Drywall an Existing Wall
Step 2: Cutting Drywall
A jigsaw is great for cutting inside corners. A hand wood saw does a fine job of cutting drywall, if you use enough support to avoid breakage.
A rasp (rough-cutting file) smoothes cuts in drywall. If pieces are too tight, rasping the edges may save recutting.
A drywall screw gun is ideal for hanging rock. These guns can be set to drive screws at any depth you want. A variable speed drill will work, but it's harder to control depth. For a big job, consider renting a screw gun.
When screwing a corner, take account of the drywall on the adjacent wall. To hit the stud, this screw must be 11⁄4" from the corner.
With the prep work done, the pace should start to pick up. Hang panels horizontally or vertically, following these guidelines:
Minimize the number of joints.
Place vertical joints at the center of studs.
Avoid joints at the top corners of windows or doors. Try to place a sheet surrounding the opening, in the form of an upside-down U.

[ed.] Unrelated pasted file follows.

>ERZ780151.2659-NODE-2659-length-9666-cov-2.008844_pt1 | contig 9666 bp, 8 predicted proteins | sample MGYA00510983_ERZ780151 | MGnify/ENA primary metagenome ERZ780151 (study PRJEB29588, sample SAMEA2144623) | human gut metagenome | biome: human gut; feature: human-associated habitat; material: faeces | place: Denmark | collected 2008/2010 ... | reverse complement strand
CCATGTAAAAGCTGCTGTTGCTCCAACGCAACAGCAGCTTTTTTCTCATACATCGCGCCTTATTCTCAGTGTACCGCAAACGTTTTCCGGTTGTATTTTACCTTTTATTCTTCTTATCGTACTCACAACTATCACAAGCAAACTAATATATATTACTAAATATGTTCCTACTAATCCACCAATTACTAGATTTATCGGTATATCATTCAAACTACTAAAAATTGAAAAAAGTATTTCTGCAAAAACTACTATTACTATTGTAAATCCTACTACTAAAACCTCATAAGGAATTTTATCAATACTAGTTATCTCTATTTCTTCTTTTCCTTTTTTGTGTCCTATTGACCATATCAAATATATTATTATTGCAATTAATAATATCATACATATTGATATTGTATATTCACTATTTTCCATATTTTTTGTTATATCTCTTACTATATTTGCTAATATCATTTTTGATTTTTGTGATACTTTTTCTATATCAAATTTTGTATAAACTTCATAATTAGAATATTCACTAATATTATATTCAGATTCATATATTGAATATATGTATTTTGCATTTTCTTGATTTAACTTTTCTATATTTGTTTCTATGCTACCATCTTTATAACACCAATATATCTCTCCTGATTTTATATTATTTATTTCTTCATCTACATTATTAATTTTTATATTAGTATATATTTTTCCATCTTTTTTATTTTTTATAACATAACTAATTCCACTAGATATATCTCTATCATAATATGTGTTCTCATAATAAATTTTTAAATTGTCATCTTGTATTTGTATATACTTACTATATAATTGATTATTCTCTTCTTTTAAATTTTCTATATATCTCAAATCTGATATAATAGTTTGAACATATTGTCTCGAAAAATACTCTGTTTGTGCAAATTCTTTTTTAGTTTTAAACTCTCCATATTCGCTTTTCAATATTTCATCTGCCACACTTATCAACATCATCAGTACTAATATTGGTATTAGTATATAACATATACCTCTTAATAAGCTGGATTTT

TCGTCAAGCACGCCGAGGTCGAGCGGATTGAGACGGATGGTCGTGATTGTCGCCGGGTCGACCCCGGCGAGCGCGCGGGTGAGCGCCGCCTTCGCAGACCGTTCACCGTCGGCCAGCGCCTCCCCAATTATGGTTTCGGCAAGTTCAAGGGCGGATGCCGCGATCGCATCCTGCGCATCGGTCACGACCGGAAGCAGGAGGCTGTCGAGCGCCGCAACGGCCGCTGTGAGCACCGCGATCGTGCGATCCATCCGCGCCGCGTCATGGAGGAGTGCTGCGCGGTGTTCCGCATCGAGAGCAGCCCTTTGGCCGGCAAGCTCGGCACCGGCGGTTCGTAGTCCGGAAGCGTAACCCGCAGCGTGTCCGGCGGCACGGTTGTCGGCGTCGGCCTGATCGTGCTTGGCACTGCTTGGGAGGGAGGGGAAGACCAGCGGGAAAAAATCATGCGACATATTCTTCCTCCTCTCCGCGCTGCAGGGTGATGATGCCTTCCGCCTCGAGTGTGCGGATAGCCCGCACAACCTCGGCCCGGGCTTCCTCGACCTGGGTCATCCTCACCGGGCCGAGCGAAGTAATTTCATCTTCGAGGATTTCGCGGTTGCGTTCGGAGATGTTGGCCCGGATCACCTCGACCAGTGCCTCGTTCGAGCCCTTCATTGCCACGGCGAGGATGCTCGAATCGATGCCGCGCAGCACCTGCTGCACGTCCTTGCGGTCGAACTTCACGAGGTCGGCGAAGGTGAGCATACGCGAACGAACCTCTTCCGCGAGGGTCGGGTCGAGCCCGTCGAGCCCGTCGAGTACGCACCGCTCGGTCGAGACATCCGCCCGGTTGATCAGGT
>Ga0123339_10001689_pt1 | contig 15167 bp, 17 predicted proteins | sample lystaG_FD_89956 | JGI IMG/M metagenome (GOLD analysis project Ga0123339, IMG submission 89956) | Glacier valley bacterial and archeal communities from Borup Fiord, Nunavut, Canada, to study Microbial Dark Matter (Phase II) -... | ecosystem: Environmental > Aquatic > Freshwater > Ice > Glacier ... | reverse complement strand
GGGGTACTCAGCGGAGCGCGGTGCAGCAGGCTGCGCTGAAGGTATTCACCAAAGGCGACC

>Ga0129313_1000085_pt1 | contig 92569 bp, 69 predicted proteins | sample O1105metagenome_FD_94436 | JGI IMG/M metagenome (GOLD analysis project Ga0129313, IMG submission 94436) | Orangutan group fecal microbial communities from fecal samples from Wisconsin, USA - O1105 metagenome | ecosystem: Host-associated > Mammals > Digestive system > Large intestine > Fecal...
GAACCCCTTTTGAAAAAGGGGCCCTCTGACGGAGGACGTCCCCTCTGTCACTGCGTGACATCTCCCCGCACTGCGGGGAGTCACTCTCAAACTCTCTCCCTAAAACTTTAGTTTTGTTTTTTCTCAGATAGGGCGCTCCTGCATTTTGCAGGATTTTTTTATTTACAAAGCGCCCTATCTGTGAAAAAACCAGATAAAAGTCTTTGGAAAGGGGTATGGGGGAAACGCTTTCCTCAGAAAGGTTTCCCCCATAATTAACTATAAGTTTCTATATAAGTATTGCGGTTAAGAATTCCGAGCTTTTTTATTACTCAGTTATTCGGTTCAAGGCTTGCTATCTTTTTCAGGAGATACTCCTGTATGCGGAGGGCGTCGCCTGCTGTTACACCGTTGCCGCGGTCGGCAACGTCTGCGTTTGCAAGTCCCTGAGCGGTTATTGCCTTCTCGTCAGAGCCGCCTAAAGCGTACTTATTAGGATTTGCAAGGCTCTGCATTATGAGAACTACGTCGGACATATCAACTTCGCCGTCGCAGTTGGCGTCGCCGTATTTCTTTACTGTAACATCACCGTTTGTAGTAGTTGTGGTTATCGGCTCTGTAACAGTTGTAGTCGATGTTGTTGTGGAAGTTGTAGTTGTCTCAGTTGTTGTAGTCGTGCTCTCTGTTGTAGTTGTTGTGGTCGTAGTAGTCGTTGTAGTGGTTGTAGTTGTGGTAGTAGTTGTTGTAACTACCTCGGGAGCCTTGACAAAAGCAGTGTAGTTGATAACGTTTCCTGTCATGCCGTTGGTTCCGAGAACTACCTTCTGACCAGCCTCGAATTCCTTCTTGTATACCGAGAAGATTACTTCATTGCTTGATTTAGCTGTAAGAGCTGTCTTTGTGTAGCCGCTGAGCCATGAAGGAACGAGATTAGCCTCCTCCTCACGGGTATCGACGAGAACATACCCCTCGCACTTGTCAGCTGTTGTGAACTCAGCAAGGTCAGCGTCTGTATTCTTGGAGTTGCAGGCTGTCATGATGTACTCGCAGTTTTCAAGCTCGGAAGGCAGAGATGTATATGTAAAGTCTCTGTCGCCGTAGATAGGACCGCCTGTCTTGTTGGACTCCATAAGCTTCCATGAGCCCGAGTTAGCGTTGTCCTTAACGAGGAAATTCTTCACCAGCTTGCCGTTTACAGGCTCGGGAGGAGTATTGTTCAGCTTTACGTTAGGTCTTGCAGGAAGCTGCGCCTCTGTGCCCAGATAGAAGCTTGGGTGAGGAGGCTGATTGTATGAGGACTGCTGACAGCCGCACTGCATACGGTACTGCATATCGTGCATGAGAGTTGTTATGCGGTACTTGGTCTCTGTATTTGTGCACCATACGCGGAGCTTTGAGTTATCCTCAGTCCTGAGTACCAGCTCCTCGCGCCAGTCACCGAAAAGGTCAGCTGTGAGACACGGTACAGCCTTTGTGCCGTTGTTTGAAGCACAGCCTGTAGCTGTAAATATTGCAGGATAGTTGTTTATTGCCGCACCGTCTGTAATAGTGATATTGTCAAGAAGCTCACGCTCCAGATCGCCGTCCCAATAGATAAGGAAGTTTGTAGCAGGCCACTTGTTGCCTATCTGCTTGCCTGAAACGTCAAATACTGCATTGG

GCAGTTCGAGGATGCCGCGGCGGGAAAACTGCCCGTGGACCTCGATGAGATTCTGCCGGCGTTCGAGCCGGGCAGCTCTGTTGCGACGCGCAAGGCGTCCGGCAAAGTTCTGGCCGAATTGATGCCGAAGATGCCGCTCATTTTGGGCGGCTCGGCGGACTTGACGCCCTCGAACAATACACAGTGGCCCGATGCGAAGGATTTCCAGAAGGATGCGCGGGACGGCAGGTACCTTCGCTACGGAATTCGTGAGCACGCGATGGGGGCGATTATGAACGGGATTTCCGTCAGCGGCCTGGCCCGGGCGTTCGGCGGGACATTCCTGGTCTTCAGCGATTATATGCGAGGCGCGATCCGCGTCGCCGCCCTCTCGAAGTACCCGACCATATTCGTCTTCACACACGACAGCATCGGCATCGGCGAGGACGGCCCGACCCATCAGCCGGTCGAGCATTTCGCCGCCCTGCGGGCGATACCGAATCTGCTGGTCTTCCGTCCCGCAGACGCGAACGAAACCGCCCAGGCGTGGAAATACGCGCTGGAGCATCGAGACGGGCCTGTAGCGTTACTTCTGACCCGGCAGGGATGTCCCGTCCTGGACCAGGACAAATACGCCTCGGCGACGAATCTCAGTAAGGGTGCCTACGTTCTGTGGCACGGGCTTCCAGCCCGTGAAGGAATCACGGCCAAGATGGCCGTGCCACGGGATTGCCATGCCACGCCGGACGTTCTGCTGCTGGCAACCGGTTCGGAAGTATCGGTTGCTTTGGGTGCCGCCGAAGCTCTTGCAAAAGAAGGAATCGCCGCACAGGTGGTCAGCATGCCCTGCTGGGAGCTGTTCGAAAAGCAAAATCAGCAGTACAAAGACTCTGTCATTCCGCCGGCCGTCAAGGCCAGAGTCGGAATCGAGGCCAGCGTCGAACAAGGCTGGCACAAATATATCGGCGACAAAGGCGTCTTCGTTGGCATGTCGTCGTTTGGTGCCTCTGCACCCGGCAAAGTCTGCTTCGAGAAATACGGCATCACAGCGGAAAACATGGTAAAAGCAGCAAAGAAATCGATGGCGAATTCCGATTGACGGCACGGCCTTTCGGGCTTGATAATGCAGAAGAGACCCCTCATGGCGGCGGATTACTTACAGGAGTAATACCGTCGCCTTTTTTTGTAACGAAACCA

Tip: A sharp utility knife can cut one side of the drywall. (It's easiest to use a couple of strokes.) Fold the piece away from you and cut the far side. Use a handy guide called a drywall square.
Step 3: Hanging Rock (Fastening Drywall)
Once you have a few pieces cut, you'll start hanging rock—as drywallers call the fastening stage. Most people use screws, but traditionalists can still find phosphate-coated, rust-resistant drywall nails. Make a small dimple with the last hammer stroke, pushing the nail head below the surface.
Tack the corner bead in place. When the bead is straight and slightly above the adjacent surfaces, pound the nails home.
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Excerpted from The Complete Idiot's Guide to Simple Home Improvements Â© 2004 by David J. Tenenbaum. All rights reserved including the right of reproduction in whole or in part in any form. Used by arrangement with Alpha Books, a member of Penguin Group (USA) Inc.
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